- Reporters Desk
With all the information circulating right now regarding COVID-19 or coronavirus disease 2019, BREATHE LA has shared the following lung health tips for everyone, but especially those with ongoing chronic lung disease like asthma, COPD and emphysema.
If you have asthma, BREATHE LA recommends following the below safety tips and procedures:
Those with asthma or other respiratory ailments need to make daily checks around their baseline health.
If you have asthma and you use your rescue inhaler more than twice a week, you may need to re-evaluate how to manage your symptoms.
If your asthma is particularly unstable, it is best to stay home and self isolate. If symptoms continue to act up, contact your physician immediately.
One major difference between asthma symptoms and COVID-19 symptoms: Coughs in COVID-19 are dry while asthma coughs are typically wet and mucous-filled.
As of now, there are no available vaccines or treatments for COVID-19 infections. COVID-19 is spread through person-to-person contact with someone infected with the coronavirus so continue to practice social distancing (6-feet apart from others) and wash your hands regularly.
Both the World Health Organization and CDC do not currently recommend those with asthma to wear masks, only those infected with COVID-19.
If you do get sick with any COVID-19 symptoms, including a fever over 100 degrees and high shortness of breath, call your doctor immediately and if you are asthmatic, make sure to have your Asthma Action Plan at-hand.
For those with emphysema and COPD or other chronic lung diseases, here are some additional tips:
Make sure you have a 30-day supply of current medications on hand.
Stock up on household supplies.
If you rely on oxygen, contact your oxygen supplier to ask what plans they have made to prepare for a COVID-19 outbreak in your community.
If you rely on a visiting nurse or aide to help you in your home, check with them to make sure they are following recommended protocols for disease prevention.
Clean and disinfect your home to remove germs: practice routine cleaning of frequently touched surfaces (for example: tables, doorknobs, light switches, handles, desks, toilets, faucets, sinks & cell phones), but we remember that some sanitizers give off fumes that can be a trigger for asthma attacks and COPD flare-ups.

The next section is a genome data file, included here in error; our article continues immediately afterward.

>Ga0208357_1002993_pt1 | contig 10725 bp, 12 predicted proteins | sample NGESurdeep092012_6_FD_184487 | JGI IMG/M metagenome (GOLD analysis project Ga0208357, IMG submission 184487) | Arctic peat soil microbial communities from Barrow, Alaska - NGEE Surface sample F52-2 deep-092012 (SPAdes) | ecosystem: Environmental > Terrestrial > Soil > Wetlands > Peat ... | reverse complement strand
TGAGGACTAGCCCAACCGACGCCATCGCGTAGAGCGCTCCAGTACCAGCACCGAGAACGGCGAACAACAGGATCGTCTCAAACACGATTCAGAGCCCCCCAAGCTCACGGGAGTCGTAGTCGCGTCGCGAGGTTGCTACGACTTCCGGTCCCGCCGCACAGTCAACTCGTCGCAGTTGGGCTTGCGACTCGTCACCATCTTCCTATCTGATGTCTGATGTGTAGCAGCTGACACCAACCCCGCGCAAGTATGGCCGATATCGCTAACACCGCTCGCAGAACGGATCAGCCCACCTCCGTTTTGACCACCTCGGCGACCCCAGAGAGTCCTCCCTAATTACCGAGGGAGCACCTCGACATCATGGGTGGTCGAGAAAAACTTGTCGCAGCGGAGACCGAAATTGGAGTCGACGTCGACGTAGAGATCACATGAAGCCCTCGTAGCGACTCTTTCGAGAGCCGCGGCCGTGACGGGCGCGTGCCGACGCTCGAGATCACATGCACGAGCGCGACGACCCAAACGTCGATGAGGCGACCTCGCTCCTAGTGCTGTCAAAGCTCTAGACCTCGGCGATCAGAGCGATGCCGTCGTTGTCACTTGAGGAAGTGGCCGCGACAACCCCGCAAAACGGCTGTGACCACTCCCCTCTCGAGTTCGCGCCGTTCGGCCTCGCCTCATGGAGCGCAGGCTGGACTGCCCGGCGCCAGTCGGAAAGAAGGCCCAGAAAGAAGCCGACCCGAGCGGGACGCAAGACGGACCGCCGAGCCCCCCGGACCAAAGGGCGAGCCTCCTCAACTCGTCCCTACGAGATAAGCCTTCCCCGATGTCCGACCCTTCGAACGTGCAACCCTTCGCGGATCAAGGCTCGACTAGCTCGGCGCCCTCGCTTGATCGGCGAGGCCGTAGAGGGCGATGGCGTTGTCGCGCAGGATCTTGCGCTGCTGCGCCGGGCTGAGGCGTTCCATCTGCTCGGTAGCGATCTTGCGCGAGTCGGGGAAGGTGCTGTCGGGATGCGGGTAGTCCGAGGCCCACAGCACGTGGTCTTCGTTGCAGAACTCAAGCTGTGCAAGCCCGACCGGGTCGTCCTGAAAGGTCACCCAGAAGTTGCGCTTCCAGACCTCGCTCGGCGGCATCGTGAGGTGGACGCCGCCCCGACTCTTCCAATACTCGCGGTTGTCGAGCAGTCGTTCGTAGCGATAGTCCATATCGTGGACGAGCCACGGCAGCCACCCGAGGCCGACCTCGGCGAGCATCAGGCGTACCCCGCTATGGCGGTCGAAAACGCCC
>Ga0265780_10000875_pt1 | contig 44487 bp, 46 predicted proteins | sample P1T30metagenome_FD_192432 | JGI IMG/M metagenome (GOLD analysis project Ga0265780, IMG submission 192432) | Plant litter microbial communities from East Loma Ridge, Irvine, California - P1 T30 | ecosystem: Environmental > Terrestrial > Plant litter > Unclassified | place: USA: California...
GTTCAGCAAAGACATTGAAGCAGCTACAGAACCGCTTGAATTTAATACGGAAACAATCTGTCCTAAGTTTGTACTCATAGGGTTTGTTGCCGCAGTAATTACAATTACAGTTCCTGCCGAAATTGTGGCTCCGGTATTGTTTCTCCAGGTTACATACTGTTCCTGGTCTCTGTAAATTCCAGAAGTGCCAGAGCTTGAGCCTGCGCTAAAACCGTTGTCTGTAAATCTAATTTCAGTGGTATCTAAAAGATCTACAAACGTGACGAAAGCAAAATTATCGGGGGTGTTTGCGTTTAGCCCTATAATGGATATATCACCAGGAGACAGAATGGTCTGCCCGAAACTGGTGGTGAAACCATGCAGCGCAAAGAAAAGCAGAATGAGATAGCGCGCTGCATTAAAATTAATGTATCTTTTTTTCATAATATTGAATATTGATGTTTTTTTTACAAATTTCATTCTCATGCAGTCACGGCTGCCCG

Avoid crowds, especially in poorly ventilated spaces. Your risk of exposure to respiratory viruses like COVID-19 may increase in crowded, closed-in settings with little air circulation if there are people in the crowd who are sick.
If COVID-19 is spreading in your community, take extra measures to put distance between yourself and other people to further reduce your risk of being exposed to this new virus.
Have a plan if you get sick. Consult with your health care provider for more information about monitoring your health for symptoms suggestive of COVID-19.
Determine who can provide you with care if your caregiver gets sick or is around anyone who gets sick. If your caregiver or family member is exposed to someone with COVID-19, they may not show symptoms for up to 14 days. So make sure the caregiver or family member self-quarantines for that period of time to make sure they are not infected, and do not infect you.
Pay attention for potential COVID-19 symptoms including, fever, cough, and shortness of breath, as well as any other symptoms that are severe or concerning.
If you develop emergency warning signs for COVID-19, get medical attention immediately. In adults, notable emergency warning signs include: Difficulty breathing or shortness of breath, Persistent pain or pressure in the chest, New confusion or inability to arouse, Bluish lips or face
Some symptoms of COVID-19 may be similar to what COPD patients experience with a COPD flare-up (exacerbation). But watch for a high fever. High-grade fevers are a common symptom of COVID-19 but are not a common symptom of COPD flare-ups.
If you are concerned about symptoms that are not typical when you have a flare-up, contact your doctor.
If you believe you may have been exposed to COVID-19 or feel like you are developing symptoms, call your doctor or ER instead of visiting. If you do have coronavirus and you visit unannounced, then you could expose others to the disease.
The CDC doesn’t currently recommend the use of masks for most people: only people who are sick with COVID-19 and the people who are caring for them should wear face masks.
You can also find additional information on COVID-19 and get up-to-date health information from both the World Health Organization (WHO) and the Centers for Disease Control and Prevention (CDC) and more information on CDC recommendations for those with chronic lung disease.